Between September and November, 400 teachers from across Tajikistan’s four provinces took part in Schools2030 Tajikistan’s HCD trainings. Hailing from 100 government schools, the teachers took part in the workshops to address challenges faced by students at pre-school, primary and secondary school levels.
The HCD workshops commenced with the launch and explore phase where teachers were given an opportunity to think about what challenges their students might be facing, both through interviewing students and other stakeholders but also by collecting and analysing data with Schools2030’s assessment tools. In the next two phases – define and generate – teachers were able to further examine the challenges they identified, as well as any constraints to their successful ability to teach. This paved the way for them to ideate suitable solutions that are inclusive, contextually relevant and sustainable. Below are examples from five of the teachers who attended the workshops.
Nature is our cure
Haydarov Namoz, Biology teacher, School #4 Khuroson district, Khatlon
Challenge: Grade 9 students face challenges applying theoretical knowledge in practice.
Response: The idea aims at providing opportunities for students to apply theoretical knowledge practically. One way they do this is by making various kinds of jams and salads from local fruits and vegetables – through this they learn about the nutritional properties of the food items. The process also supports improved maths skills, collaboration as the students work in groups, and enhances respect for the environment and nature.
Bakmatova Bibirokiya, Primary School teacher, School #4, Levakant district, Khatlon
Challenge: Students struggle to understand meaning in stories and with basic numeracy activities like counting.
Response: The classroom is divided into four parts: story world, entertainment garden, introduction to culture, travel through the marvels of the world. Through these engaging activities, students can explore the meaning of stories in different ways which aims to improve their understanding. They are also encouraged to undertake activities to improve numeracy using creative and colourful low-cost hand-made resources that are based on the curriculum.
Jalolova Sarvinoz, Maths teacher, School #34, Tursunsoza, DRS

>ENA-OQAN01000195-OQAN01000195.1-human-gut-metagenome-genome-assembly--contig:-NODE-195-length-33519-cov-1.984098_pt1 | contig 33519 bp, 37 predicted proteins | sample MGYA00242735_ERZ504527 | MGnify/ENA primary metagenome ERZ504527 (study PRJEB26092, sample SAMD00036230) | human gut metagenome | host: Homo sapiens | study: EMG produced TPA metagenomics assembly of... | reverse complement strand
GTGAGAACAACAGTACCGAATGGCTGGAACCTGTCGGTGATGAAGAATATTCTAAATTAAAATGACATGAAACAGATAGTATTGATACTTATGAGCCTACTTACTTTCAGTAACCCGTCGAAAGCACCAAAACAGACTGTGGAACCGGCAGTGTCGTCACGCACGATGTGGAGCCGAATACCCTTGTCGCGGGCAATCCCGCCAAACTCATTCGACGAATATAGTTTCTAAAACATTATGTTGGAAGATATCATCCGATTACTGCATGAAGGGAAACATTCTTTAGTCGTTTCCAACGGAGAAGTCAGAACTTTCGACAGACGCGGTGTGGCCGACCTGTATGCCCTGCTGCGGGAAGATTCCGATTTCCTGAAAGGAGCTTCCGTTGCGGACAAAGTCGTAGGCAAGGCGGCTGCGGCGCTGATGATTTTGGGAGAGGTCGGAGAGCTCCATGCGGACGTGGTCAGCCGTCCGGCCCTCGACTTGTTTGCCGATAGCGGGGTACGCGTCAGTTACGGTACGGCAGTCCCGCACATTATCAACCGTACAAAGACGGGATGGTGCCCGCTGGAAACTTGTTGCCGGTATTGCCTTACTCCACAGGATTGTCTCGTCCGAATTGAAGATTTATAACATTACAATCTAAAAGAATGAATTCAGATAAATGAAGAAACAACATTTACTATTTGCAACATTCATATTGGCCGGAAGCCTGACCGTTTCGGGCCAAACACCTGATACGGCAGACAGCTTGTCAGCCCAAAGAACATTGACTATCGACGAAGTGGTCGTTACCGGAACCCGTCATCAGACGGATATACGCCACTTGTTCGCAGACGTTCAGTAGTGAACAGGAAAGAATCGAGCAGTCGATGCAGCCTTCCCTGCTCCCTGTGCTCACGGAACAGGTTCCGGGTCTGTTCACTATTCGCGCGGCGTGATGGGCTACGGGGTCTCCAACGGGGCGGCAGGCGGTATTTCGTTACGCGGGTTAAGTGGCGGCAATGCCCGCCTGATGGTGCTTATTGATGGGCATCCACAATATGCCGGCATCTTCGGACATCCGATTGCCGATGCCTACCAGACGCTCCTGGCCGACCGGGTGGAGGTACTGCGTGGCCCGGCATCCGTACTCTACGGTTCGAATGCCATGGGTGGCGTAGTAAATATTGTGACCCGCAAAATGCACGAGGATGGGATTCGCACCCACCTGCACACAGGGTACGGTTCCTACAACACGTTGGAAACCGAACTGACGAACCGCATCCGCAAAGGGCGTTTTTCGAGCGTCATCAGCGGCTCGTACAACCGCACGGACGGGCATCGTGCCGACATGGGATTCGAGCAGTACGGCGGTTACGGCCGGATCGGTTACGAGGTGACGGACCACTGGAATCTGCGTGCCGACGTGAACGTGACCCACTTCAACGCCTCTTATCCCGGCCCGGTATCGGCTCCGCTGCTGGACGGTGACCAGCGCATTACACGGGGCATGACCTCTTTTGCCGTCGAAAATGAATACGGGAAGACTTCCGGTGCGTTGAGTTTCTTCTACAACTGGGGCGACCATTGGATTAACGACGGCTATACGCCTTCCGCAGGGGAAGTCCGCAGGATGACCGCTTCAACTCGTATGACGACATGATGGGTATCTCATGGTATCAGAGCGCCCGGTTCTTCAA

Challenge: Students struggle to remain active and engaged throughout the lesson
Response: This idea works by organising the classroom in a way that helps students to remain focused and engaged throughout the lesson. This is done by decorating the classroom with math resources and formulas that are engaging, accessible and creative. Rather than sitting in a traditional way, students sit in groups of 4-5 and are assigned different types of activities related to improving counting, cooperation and leadership skills., amongst others.
Chemistry in our lives
Hamidova Saltanat, Chemistry teacher, School #70, Danghara district, Khatlon
Challenge: Most students are unable to apply theoretical work into practice. They cannot express their points of view about their experiences or logically separate the concepts of substances and chemical elements in biological processes. They struggle to learn the necessary information about the world of plants, animals and people and do not have enough information about the chemical elements present in the human body.
Response: Students in grades 8 and 9 were involved in more practical lessons and built a skeleton in order to study the role of chemical elements in the human body and the relationship between chemistry and biology. The results so far have shown the students have improved their understanding of chemical and biological experiments and have become more interested and competitive in learning topics.
Tupalangova Gulnigor, Algebra teacher, School # 10, Vose district, Khatlon
Challenge: Students struggle to solve problems based on formulas, including quadratic equations, quadratic functions and graphs of quadratic functions.
Response: The teacher has designed a device with many types of geometrical shapes which helps students visualise the mathematical functions in 3D spaces and therefore improve their understanding.
Each of these teachers and many others were able to present their prototypes and receive genuine feedback from their colleagues, trainers and learning partners. The overall process was a great opportunity for teachers to demonstrate their creativity and innovative skills in tackling students’ learning challenges. It also encouraged teachers to start thinking of themselves as agents of change in education, with the power to shape student outcomes for the better through through low-cost and accessible ideas.
“The HCD workshops awakened me to think about my students’ learning challenges and come up with solutions which was not the case until I presented my design solution today. I can surely say that after applying the HCD toolkit and learned methods during the test phase in my class some of my students had visible progress”, says Nuriddinzoda Shahlo, one of the teachers from Khatlon region.
The team at Schools2030 Tajikistan also noted that teachers this year appeared to have a better understanding of the methodology and importance of HCD, and its potential impact on student learning. More than 300 teachers have so far come up with ideas that have the potential to make a significant difference in their contexts. The impact of their prototypes will be assessed over the coming months, and those with the most impact will be identified for showcasing in the Schools2030 Tajikistan regional and national showcases, and will be considered for incubation and scale by the global team.
Watch the video of Schools2030 Tajikistan’s National Showcase Event from May 2023